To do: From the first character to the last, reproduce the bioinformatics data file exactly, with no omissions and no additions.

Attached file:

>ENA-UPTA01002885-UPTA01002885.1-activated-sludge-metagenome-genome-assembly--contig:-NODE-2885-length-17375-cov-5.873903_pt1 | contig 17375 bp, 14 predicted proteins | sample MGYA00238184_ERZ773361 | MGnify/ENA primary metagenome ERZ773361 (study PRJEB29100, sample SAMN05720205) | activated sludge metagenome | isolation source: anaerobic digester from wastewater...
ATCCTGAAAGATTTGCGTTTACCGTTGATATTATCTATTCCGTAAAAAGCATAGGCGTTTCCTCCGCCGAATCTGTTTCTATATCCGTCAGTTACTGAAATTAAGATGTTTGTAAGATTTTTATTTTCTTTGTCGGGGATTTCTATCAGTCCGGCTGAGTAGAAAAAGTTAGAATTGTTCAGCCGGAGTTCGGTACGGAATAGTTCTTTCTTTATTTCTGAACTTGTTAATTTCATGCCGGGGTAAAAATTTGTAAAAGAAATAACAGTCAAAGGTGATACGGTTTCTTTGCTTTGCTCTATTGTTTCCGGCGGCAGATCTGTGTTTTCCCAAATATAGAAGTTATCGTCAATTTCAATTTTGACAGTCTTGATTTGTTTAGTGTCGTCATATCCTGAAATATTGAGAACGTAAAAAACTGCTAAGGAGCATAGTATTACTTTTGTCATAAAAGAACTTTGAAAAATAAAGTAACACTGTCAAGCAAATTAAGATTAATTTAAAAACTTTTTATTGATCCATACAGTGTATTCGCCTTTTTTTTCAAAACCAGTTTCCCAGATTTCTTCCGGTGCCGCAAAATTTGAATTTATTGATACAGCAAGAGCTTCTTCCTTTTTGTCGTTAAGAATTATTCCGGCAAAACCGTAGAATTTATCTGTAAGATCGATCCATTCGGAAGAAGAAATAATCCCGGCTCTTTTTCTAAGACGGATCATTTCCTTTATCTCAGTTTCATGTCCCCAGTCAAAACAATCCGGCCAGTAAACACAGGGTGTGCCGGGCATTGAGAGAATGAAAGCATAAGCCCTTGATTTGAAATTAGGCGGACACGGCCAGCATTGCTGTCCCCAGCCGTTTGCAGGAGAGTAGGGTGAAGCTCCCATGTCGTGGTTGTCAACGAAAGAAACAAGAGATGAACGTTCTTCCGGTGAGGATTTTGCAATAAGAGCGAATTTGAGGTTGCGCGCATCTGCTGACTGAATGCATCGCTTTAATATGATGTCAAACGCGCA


>ENA-UPTA01002885-UPTA01002885.1-activated-sludge-metagenome-genome-assembly--contig:-NODE-2885-length-17375-cov-5.873903_pt1 | contig 17375 bp, 14 predicted proteins | sample MGYA00238184_ERZ773361 | MGnify/ENA primary metagenome ERZ773361 (study PRJEB29100, sample SAMN05720205) | activated sludge metagenome | isolation source: anaerobic digester from wastewater...
ATCCTGAAAGATTTGCGTTTACCGTTGATATTATCTATTCCGTAAAAAGCATAGGCGTTTCCTCCGCCGAATCTGTTTCTATATCCGTCAGTTACTGAAATTAAGATGTTTGTAAGATTTTTATTTTCTTTGTCGGGGATTTCTATCAGTCCGGCTGAGTAGAAAAAGTTAGAATTGTTCAGCCGGAGTTCGGTACGGAATAGTTCTTTCTTTATTTCTGAACTTGTTAATTTCATGCCGGGGTAAAAATTTGTAAAAGAAATAACAGTCAAAGGTGATACGGTTTCTTTGCTTTGCTCTATTGTTTCCGGCGGCAGATCTGTGTTTTCCCAAATATAGAAGTTATCGTCAATTTCAATTTTGACAGTCTTGATTTGTTTAGTGTCGTCATATCCTGAAATATTGAGAACGTAAAAAACTGCTAAGGAGCATAGTATTACTTTTGTCATAAAAGAACTTTGAAAAATAAAGTAACACTGTCAAGCAAATTAAGATTAATTTAAAAACTTTTTATTGATCCATACAGTGTATTCGCCTTTTTTTTCAAAACCAGTTTCCCAGATTTCTTCCGGTGCCGCAAAATTTGAATTTATTGATACAGCAAGAGCTTCTTCCTTTTTGTCGTTAAGAATTATTCCGGCAAAACCGTAGAATTTATCTGTAAGATCGATCCATTCGGAAGAAGAAATAATCCCGGCTCTTTTTCTAAGACGGATCATTTCCTTTATCTCAGTTTCATGTCCCCAGTCAAAACAATCCGGCCAGTAAACACAGGGTGTGCCGGGCATTGAGAGAATGAAAGCATAAGCCCTTGATTTGAAATTAGGCGGACACGGCCAGCATTGCTGTCCCCAGCCGTTTGCAGGAGAGTAGGGTGAAGCTCCCATGTCGTGGTTGTCAACGAAAGAAACAAGAGATGAACGTTCTTCCGGTGAGGATTTTGCAATAAGAGCGAATTTGAGGTTGCGCGCATCTGCTGACTGAATGCATCGCTTTAATATGATGTCAAACGCGCA